SORA is simple and well-suited for use in the real-time calculation of orientation based on angular velocity measurements derived using a gyroscope, as long as the measured angular velocities or their proportions are approximately constant. Under this condition, using SORA, orientation calculation only requires a single step.[1] SORA is appropriate for use in a number of applications that require angular orientation information, including navigation and motion tracking.

Finally, SORA helps interpret the meaning of the rotation vector with measurable quantities.

## Rotating a vector

Rodrigues' rotation formula (named after Olinde Rodrigues) is an efficient algorithm for rotating a vector in space, given a rotation axis and an angle of rotation. In other words, the Rodrigues formula provides an algorithm to compute the exponential map from so(3) to SO(3) without computing the full matrix exponent (the rotation matrix).

If v is a vector in $\mathbb{R}^3$ and ω is a unit vector describing an axis of rotation about which we want to rotate v by an angle θ (in a right-handed sense), the Rodrigues formula to obtain the rotated vector is:

$\mathbf{v}_\mathrm{rot} = \mathbf{v} \cos\theta + (\mathbf{\omega} \times \mathbf{v})\sin\theta + \mathbf{\omega} (\mathbf{\omega} \cdot \mathbf{v}) (1 - \cos\theta).$

This is more efficient than converting ω and θ into a rotation matrix, and using the rotation matrix to compute the rotated vector.

## Relationship to other representations

There are many ways to represent a rotation. It is useful to understand how different representations relate to one another, and how to convert between them.

### Exponential map from so(3) to SO(3)

The exponential map is used as a transformation from axis-angle representation of rotations to rotation matrices.

$\exp\colon so(3) \to SO(3)$

Essentially, by using a Taylor expansion you can derive a closed form relationship between these two representations. Given a unit vector $\omega \in \Bbb{R}^{3}$ representing the Euler axis, and an angle, $\theta \in \Bbb{R}$, an equivalent rotation matrix is given by the following:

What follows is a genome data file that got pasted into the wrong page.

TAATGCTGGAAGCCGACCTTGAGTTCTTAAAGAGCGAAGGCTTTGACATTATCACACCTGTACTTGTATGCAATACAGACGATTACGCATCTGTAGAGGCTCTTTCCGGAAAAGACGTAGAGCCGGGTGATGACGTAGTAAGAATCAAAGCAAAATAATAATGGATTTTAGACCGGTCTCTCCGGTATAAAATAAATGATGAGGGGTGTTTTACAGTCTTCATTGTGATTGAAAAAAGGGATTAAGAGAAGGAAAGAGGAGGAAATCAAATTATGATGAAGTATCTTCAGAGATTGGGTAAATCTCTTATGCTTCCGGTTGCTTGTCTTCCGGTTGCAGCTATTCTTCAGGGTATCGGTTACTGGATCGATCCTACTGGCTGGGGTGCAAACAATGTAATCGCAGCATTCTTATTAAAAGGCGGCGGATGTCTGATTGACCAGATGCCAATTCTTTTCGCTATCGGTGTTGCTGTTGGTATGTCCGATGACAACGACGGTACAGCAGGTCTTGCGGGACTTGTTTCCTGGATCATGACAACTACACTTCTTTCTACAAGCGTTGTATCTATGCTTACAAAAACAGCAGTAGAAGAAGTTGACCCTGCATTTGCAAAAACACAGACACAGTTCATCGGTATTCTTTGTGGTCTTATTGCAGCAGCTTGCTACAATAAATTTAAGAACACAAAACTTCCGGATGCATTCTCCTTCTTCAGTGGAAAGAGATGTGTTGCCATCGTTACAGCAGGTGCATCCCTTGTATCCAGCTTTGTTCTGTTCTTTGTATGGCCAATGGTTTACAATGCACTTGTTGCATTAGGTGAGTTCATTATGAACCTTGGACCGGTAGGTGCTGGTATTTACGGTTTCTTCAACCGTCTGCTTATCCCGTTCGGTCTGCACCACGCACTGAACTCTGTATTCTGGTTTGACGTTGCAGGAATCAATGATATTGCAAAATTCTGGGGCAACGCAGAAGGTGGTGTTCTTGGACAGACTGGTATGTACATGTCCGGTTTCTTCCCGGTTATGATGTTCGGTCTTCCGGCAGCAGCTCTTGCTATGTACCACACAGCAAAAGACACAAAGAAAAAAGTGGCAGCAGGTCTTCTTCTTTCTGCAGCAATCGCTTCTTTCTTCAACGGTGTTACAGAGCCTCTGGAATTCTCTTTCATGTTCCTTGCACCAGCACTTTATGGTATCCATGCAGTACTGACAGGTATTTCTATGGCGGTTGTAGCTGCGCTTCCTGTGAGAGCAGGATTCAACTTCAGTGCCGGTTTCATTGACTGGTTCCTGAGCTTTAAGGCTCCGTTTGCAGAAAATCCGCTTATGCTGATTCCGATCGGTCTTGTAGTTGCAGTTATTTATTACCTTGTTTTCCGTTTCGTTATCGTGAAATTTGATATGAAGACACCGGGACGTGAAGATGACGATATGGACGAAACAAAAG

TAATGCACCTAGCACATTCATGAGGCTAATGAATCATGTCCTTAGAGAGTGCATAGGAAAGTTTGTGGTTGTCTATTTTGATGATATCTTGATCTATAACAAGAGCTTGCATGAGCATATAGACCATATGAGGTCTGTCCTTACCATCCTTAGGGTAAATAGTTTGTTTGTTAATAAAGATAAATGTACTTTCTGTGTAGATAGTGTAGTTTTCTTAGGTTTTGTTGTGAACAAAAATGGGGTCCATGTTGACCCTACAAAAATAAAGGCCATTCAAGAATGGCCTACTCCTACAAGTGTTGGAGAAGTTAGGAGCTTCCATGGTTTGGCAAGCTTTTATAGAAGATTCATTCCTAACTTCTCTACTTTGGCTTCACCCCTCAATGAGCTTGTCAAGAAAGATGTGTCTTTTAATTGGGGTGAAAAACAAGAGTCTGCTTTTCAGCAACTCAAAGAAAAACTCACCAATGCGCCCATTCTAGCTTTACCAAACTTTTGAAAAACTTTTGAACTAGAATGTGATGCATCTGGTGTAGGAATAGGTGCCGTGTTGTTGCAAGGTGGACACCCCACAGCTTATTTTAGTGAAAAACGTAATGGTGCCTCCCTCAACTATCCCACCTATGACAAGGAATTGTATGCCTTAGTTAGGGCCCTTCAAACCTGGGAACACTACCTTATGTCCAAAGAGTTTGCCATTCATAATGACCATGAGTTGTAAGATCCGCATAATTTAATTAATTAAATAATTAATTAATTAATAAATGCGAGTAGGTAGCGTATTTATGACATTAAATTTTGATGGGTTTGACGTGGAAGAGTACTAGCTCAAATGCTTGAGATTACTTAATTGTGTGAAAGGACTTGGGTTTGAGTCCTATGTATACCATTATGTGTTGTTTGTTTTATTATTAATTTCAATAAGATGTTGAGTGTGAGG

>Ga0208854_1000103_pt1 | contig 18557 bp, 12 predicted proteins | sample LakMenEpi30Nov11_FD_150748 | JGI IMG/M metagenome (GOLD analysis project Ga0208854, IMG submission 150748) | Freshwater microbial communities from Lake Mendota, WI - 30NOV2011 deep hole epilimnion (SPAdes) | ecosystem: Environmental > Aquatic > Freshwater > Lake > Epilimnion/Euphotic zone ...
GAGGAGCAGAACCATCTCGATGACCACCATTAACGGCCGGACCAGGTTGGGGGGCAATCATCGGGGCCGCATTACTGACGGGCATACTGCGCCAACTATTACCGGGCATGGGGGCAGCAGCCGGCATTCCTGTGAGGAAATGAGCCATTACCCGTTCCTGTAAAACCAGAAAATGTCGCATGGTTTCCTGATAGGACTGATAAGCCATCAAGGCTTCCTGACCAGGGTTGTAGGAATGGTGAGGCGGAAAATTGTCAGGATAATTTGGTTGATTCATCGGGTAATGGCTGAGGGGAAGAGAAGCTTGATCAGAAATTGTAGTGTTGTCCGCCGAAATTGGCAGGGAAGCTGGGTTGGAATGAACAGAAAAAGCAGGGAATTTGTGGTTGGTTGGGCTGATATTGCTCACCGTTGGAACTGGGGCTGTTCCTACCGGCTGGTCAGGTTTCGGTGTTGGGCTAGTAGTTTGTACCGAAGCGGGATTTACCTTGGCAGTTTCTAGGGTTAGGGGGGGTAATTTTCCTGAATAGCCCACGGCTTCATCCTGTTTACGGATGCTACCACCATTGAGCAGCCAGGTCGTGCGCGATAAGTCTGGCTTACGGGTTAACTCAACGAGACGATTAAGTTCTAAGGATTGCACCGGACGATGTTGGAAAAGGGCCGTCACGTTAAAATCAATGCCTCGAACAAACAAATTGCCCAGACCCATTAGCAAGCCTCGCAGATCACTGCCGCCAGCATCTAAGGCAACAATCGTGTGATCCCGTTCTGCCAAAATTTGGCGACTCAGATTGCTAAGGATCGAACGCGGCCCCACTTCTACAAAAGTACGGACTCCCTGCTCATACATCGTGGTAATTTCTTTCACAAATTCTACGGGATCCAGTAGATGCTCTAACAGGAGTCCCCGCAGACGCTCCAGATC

$R = \exp([\omega]_\times \theta) = \sum_{k=0}^\infty\frac{([\omega]_\times\theta)^k}{k!} = I + [\omega]_\times \theta + \frac{1}{2!}([\omega]_\times\theta)^2 + \frac{1}{3!}([\omega]_\times\theta)^3 + \cdots$
$R = I + [\omega]_\times\left(\theta - \frac{\theta^3}{3!} + \frac{\theta^5}{5!} - \cdots\right) + [\omega]_\times^2 \left(\frac{\theta^2}{2!} - \frac{\theta^4}{4!} + \frac{\theta^6}{6!} - \cdots\right)$
$R = I + [\omega]_\times \sin(\theta) + [\omega]_\times^2 (1-\cos(\theta))$

where R is a 3×3 rotation matrix and $[\omega]_\times$ is the cross product matrix of $\omega$. This can be easily derived from Rodrigues' rotation formula. – Due to the existence of the above mentioned exponential map, the unit vector $\omega$ representing the rotation axis, and the angle $\theta$ are sometimes called the exponential coordinates of the rotation matrix R.

### Log map from SO(3) to so(3)

To retrieve the axis-angle representation of a rotation matrix calculate the angle of rotation:

$\theta = \arccos\left( \frac{\mathrm{trace}(R) - 1}{2} \right)$

and then use it to find the normalized axis:

$\omega = \frac{1}{2 \sin(\theta)} \begin{bmatrix} R(3,2)-R(2,3) \\ R(1,3)-R(3,1) \\ R(2,1)-R(1,2) \end{bmatrix}$

Note, also that the Matrix logarithm of the rotation matrix R is:

$\log R = \left\{ \begin{matrix} 0 & \mathrm{if} \; \theta = 0 \\ \frac{\theta}{2 \sin(\theta)} (R - R^\top) & \mathrm{if} \; \theta \ne 0 \; \mathrm{and} \; \theta \in (-\pi, \pi) \end{matrix}\right.$

Except when R has eigenvalues equal to -1 where the log is not unique. However, even in the case where $\theta = \pi$ the Frobenius norm of the log is:

$\| \log(R) \|_F = \sqrt{2} | \theta |$

Note that given rotation matrices A and B:

$d_g(A,B) := \| \log(A^\top B)\|_F$

is the geodesic distance on the 3D manifold of rotation matrices. Note that for small rotations, the above computation of $\theta$ may be numerically imprecise as the derivative of arccos goes to infinity as theta approaches zero. In that case, the off-axis terms will provide better information about $\theta$, as for small angles, $R\approx [\mathbf{v}]_\times + I$ where $[\mathbf{v}]_\times$ is the matrix representation of the cross product.

This formulation also has numerical problems at $\theta=\pi$. There, the off-axis terms don't give information about the rotation axis (which is still defined up to a sign ambiguity). In that case, we must reconsider the above formula:

$R = I + [\omega]_\times \sin(\theta) + [\omega]_\times^2 (1-\cos(\theta))$

At $\theta=\pi$ we have

$R = I + 2 [\omega]_\times^2 = I + 2(\omega \otimes \omega - I) = 2 \omega \otimes \omega - I$

and so let

$B:=\omega \otimes \omega = \frac{1}{2}(R+I)$

so the diagonal terms of B are the squares of the elements of $\omega$ and the signs (up to sign ambiguity) can be determined from the signs of the off-axis terms of B.

### Unit Quaternions

To transform from axis-angle coordinates to unit quaternions use the following expression:

$Q = \left(\cos\left(\frac{\theta}{2}\right), \omega \sin\left(\frac{\theta}{2}\right)\right)$

Given a unit quaternion, $w,x,y,z$, the axis-angle coordinates can be extracted using the following:

$\theta = 2\,\arccos(w)\,$
$\omega = \left\{ \begin{matrix} \frac{q}{ \sin( \theta/2 ) } , & \mathrm{if} \; \theta \neq 0 \\ 0, & \mathrm{otherwise} \end{matrix} \right.$

A more numerically stable expression of the rotation angle is the following:

$\theta = 2\,\arctan2(\|[x\,y\,z]\|,w)\,$

It may also be useful to know:

$\frac{q}{ \sin( \theta/2 ) } = \frac{[x\,y\,z]^\top}{ \|[x\,y\,z]\|}$